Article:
When not “Twin Peaks,” it was Steven Bochco’s unevenly melodious “Cop Rock” that was heading the media’s story list four months ago; the prospects of a “Hill Street Blues” partially set to music deeply massaged journalistic glands. The flash was fleeting, for wounded by miserable ratings, “Cop Rock” was canceled after a handful of episodes and now seems only a blurry memory.
Viewer appetites, especially in regards to innovation, are always the great unknown. There’s no knowing just why “The Simpsons” flew commercially and “Twin Peaks” and “Cop Rock” did not, for example. What is known is that even highly publicized TV programs are usually not everlasting, and today’s darling is often tomorrow’s dud.
Meanwhile, 1990 found PBS joyously dancing “the Kenman” over ratings for “The Civil War,” the remarkable nine-part documentary from Ken Burns whose surprising drawing power last September came close to matching its achievement in historical storytelling.
Artistically, “The Civil War” was surely TV’s Big Event of the Year, a scintillating, symphonic archive of music, pictures and words, threaded from start to finish by the experiences of two soldiers on opposing sides, Elisha Hunt Rhodes of Rhode Island and Sam Watkins of Tennessee.
Supported by old photographs and soulful music, their words, along with the war diaries of many other participants and observers, resonated through this production, sometimes softly, other times becoming a crescendo of pain and suffering that captured the essence of the conflict.
If occasionally romanticizing Southern participants--who, after all, sought to maintain slavery of blacks--"The Civil War” nonetheless interwove scholarship and entertainment in a way that had never been done before in large-scale documentary filmmaking, giving TV life to the war that defined us as a nation.
In a subtle way, the Burns documentary also provided a humanist link to the present, one that Roger Rosenblatt tenderly exposed in an imaginative essay on “The MacNeil/Lehrer NewsHour” Oct. 16.
Just as Burns laid in a mournful music track behind the words of his Civil War soldiers, Rosenblatt attached the same music to some of those video post cards from U.S. forces in the Persian Gulf that regularly run on NBC’s “Today” program. The effect was profound, giving new dimension and poignancy to current events, almost as if 130 years had been swept away. The music, in conjunction with the words, closed the history gap.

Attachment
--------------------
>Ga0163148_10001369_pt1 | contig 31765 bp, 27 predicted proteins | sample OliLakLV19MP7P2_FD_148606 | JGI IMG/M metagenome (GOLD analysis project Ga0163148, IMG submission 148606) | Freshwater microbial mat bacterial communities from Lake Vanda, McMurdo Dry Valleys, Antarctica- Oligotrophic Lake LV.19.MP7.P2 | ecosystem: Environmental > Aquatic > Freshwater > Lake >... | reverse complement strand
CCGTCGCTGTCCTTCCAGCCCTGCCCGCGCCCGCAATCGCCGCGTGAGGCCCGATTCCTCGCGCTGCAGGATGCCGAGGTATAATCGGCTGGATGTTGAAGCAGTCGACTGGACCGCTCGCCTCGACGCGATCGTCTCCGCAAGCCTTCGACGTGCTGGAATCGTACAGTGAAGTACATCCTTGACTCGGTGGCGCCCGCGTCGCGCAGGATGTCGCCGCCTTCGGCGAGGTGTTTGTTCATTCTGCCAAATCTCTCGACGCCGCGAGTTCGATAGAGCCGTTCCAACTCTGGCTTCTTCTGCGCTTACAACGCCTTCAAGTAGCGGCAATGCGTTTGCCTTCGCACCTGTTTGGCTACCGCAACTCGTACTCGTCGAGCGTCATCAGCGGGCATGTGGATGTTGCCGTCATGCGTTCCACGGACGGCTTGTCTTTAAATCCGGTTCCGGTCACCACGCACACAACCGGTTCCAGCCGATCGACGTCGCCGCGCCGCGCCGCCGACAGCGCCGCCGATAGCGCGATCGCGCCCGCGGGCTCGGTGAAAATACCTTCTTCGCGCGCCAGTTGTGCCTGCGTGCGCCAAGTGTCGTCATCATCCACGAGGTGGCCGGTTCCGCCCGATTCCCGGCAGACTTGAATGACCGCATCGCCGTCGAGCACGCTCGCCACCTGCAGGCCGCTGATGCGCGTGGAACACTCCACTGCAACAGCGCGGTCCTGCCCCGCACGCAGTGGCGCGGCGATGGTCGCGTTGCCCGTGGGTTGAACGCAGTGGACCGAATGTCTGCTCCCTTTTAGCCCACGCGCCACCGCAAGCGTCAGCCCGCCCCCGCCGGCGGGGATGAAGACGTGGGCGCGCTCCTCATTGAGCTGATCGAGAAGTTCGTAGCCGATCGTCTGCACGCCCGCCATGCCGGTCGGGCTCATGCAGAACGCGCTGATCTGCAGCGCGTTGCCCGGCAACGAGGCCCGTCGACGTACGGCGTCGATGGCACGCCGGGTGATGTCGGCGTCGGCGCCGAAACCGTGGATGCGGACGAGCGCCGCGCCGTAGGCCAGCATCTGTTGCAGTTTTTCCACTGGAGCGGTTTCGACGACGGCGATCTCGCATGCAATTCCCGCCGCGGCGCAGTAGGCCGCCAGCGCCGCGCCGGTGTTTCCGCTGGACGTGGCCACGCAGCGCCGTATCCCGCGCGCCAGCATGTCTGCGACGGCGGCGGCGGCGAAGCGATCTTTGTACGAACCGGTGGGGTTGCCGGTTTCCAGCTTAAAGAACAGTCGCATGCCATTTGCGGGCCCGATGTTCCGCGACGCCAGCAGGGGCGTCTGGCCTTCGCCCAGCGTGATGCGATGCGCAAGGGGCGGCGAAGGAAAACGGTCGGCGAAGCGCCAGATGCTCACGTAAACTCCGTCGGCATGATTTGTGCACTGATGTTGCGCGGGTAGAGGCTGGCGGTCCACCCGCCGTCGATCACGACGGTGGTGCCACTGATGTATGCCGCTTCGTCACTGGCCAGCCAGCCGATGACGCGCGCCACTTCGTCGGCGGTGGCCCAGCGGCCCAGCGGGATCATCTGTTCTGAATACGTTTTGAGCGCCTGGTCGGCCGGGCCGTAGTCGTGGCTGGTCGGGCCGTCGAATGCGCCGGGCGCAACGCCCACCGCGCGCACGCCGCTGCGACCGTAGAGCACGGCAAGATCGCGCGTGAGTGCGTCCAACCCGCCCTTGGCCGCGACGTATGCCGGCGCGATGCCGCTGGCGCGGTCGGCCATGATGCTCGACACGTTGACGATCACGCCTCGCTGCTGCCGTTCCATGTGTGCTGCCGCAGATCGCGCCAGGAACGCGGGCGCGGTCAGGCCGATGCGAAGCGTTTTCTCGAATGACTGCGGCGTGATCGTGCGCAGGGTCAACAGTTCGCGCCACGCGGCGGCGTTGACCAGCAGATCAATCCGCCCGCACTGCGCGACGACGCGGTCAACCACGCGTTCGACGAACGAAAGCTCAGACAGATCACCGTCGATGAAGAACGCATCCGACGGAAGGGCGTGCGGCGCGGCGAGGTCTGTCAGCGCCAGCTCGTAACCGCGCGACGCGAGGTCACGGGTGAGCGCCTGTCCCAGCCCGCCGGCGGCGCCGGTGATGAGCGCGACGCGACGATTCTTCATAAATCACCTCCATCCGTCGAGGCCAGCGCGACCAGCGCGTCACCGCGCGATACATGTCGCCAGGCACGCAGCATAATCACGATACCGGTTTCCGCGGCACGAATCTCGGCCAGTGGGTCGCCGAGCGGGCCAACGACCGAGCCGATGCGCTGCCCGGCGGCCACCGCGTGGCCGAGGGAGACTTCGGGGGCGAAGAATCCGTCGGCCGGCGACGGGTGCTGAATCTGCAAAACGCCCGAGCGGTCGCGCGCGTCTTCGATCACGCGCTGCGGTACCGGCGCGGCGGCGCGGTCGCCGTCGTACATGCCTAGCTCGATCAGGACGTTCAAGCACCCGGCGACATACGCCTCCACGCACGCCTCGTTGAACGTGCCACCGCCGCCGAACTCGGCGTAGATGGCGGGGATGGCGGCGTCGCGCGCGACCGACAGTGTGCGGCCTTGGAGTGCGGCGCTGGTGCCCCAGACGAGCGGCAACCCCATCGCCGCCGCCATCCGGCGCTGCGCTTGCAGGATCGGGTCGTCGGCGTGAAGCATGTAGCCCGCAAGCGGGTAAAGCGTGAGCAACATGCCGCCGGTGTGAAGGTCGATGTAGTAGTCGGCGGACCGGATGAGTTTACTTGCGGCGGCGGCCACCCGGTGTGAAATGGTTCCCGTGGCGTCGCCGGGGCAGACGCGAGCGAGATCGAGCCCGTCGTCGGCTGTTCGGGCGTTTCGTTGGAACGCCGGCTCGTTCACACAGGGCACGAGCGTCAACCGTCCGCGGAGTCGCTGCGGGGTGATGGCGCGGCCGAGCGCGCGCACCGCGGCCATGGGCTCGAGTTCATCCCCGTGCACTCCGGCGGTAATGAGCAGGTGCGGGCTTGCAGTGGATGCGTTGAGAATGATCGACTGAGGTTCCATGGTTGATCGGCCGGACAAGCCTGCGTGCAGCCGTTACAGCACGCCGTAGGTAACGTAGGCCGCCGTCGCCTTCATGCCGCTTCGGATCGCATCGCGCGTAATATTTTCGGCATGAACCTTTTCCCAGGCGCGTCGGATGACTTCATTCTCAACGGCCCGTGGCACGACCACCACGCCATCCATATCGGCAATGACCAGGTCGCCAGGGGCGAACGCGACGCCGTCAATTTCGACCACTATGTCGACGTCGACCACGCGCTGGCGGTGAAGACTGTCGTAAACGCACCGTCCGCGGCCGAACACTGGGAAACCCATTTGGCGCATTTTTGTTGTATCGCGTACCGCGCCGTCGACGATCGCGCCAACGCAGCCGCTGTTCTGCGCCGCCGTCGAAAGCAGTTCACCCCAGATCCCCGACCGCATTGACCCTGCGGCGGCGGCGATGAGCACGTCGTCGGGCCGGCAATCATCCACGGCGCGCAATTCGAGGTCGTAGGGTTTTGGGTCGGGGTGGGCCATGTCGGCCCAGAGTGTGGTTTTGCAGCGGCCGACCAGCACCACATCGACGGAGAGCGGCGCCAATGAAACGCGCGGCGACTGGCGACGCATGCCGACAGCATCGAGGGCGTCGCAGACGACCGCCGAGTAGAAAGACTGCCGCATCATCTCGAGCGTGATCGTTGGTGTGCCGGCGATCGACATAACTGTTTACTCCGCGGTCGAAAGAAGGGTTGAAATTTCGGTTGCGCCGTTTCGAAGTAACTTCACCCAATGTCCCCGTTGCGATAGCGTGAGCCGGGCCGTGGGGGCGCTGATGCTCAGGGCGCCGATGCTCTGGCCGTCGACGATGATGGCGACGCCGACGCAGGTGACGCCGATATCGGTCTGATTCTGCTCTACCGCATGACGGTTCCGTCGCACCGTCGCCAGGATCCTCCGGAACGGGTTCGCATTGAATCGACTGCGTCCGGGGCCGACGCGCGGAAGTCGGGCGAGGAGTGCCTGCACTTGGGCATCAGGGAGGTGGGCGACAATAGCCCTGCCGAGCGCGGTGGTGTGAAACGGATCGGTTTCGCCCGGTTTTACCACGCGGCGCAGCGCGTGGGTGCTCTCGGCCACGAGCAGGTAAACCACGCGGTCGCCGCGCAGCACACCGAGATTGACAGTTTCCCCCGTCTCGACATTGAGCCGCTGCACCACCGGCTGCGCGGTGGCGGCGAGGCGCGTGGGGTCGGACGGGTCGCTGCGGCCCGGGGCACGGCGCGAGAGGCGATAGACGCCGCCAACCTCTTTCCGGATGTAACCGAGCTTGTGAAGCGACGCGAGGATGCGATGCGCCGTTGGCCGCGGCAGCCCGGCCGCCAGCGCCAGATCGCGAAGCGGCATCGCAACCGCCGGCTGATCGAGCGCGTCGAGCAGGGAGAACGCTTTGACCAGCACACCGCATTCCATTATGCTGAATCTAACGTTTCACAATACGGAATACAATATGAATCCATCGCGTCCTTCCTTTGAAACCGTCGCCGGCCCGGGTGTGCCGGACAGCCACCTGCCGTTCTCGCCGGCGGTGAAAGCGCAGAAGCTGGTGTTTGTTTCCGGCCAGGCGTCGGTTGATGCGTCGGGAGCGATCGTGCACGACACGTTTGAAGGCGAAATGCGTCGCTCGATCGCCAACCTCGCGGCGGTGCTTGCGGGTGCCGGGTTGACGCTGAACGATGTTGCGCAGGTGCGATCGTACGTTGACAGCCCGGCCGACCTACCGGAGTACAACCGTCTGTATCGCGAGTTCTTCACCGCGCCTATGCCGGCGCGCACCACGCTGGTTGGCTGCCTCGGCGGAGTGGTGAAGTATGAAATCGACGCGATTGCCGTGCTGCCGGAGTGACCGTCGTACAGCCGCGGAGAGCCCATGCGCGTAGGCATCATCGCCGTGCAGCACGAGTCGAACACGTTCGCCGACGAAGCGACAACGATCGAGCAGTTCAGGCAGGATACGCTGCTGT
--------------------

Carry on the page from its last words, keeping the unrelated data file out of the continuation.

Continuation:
Another seductive demonstration of music’s power came in a PBS documentary that aired just two weeks before “The Civil War” and qualified as TV’s Small Event of the Year.
Although a barely noticed blip on the TV landscape, “Amazing Grace” was spectacular, with Bill Moyers and Elena Mannes tracing the enduring influence of a song passed down from generation to generation like a wonderful gene. That the history and tradition of a single song could sustain 90 minutes is astonishing.
That this song by John Newton could say so many different things to so many different people--from rural Kentuckians to Texas prison inmates to opera star Jessye Norman to gospel singer Marion Williams--is even more astonishing. Never have so many sung the same song at once so spiritually and so differently.
And how ironic that these words of redemption, so closely associated with America’s civil-rights movement, were written by an 18th-Century slave-trader-turned-abolitionist:
How sweet the sound that saved a wretch like me!
I once was lost but now am found;
Was blind, but now I see.
Much of 1990 television was also a lost wretch. From the big-ticket Bartman to a low-profile documentary, however, there was also fun and grace.